More is anticipated in the coming months on how the FDA will approach this decision. CLARITY, the phase 3 trial of lecanemab, showed a statistically significant slowing of cognitive decline in people treated with the active drug, compared to people treated with placebo. The results of the trial were viewed by many in the field to be compelling, though debate about the meaningfulness of lecanemab’s clinical benefit will be a central feature of discussion as a full approval decision looms.

In related but somewhat surprising news, the FDA, less than a month after approving lecanemab, declined to grant accelerated approval to Eli Lilly’s donanemab. Like aducanumab and lecanemab, donanemab is a monoclonal antibody treatment against beta amyloid. Eli Lilly published very promising results for donanemab in 2021, which included demonstration that donanemab could lower amyloid levels (the basis for accelerated approval) in the brain of people with mild cognitive impairment and mild dementia. But the number of participants in the study, particularly the number with at least 12 months of treatment data, was apparently not sufficient for the FDA to grant accelerated approval. A Phase 3 clinical trial of donanemab that is intended to test whether the drug is clinically beneficial is under way and could render the FDA decision moot—if donanemab demonstrates efficacy it could be in line for full approval. The results of that trial are expected later this year.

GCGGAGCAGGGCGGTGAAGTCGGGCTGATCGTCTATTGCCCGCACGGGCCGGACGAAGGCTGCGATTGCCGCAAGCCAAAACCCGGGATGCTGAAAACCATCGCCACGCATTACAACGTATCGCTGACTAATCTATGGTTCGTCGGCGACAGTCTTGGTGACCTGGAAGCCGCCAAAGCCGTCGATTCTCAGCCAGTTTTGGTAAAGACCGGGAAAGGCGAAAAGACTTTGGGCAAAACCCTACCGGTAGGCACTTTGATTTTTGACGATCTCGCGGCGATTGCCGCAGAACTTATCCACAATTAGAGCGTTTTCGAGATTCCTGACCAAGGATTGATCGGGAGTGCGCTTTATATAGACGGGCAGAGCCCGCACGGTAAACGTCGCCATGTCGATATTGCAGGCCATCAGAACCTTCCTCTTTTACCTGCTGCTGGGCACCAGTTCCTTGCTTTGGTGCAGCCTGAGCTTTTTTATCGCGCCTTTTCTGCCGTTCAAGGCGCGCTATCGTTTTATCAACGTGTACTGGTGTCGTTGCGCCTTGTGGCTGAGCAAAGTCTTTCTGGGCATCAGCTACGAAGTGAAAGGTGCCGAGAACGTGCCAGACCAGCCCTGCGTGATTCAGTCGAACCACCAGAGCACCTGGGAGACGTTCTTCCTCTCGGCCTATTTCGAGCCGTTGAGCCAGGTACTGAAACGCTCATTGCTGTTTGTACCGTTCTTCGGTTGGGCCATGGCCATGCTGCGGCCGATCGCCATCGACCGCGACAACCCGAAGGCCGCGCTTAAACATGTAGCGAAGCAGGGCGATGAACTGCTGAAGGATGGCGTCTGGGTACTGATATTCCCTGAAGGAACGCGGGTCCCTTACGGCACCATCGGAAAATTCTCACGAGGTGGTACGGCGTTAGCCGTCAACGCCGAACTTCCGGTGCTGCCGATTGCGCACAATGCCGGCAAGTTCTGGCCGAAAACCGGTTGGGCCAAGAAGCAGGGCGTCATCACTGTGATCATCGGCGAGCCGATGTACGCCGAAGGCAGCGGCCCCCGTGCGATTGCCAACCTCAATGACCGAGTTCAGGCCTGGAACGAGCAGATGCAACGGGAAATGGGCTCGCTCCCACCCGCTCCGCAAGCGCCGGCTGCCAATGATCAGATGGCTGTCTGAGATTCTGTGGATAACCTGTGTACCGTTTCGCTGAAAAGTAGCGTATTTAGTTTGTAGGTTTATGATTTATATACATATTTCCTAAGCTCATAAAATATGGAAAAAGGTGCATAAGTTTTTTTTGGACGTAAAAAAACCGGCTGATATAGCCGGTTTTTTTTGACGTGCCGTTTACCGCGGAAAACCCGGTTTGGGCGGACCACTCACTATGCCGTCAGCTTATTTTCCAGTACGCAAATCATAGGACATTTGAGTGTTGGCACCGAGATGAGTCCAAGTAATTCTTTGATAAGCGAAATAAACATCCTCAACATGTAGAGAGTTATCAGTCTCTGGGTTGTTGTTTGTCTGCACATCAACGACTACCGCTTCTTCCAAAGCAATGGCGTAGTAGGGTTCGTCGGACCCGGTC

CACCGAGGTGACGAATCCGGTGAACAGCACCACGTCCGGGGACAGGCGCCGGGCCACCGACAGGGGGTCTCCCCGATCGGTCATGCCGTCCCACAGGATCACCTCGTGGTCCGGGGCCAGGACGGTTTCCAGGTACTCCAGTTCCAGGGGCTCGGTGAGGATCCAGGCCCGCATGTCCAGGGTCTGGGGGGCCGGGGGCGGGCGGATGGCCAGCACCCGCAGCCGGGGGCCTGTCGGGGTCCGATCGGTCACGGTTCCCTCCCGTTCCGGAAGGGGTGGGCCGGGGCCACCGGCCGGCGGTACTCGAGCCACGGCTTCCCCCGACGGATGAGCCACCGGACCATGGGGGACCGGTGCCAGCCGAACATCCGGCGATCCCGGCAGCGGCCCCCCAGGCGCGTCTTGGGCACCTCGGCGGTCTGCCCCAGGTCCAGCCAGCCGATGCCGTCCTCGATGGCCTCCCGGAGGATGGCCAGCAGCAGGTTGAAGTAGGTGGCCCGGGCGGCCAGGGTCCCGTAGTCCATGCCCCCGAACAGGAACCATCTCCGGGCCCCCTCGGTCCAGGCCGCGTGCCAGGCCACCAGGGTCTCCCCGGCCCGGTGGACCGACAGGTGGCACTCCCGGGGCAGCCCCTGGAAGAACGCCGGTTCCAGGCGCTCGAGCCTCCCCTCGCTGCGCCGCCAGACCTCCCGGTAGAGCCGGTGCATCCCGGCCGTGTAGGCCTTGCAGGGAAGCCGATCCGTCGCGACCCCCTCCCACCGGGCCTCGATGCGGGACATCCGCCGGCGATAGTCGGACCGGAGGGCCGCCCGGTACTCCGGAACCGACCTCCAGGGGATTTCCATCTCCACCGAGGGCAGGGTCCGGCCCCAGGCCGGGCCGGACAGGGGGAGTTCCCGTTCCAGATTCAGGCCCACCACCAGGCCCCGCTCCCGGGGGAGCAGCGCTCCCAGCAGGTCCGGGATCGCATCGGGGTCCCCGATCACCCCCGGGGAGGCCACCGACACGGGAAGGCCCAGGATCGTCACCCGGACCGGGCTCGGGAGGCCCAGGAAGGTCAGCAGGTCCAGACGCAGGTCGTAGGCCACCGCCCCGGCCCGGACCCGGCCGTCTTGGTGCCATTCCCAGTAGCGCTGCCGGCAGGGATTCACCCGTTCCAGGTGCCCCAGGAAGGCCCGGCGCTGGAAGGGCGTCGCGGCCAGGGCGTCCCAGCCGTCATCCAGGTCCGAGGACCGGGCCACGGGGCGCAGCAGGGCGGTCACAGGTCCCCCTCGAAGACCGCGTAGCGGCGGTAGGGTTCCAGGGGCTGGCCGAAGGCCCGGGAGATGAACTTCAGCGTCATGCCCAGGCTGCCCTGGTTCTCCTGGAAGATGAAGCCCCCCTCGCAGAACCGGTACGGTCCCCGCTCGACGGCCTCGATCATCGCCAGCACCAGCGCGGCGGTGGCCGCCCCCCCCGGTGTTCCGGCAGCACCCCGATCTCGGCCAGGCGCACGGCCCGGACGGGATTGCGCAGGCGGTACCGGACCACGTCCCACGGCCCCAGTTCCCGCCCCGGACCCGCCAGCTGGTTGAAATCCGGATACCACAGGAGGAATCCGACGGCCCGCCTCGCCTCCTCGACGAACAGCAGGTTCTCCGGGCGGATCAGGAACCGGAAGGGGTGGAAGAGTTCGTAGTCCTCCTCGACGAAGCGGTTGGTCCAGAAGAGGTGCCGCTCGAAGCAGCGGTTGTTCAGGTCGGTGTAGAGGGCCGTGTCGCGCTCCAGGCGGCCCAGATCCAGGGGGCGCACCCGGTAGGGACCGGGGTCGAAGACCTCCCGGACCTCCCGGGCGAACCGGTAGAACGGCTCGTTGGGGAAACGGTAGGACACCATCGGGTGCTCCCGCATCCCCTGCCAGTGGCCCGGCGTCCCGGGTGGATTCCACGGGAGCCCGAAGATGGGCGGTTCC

What is clear from the recent FDA decisions is that, while the field is making long anticipated progress towards disease modifying treatments for AD, there is still more work to be done. Therefore, research participation is key. In fact, prevention trials of lecanemab are currently underway to test if the drug is safe and can delay or stop the onset of symptoms in people at risk for developing dementia due to AD.

To learn more about the prevention trial at UCI MIND, visit the AHEAD study at 


HD-CARE Celebrates 10 Years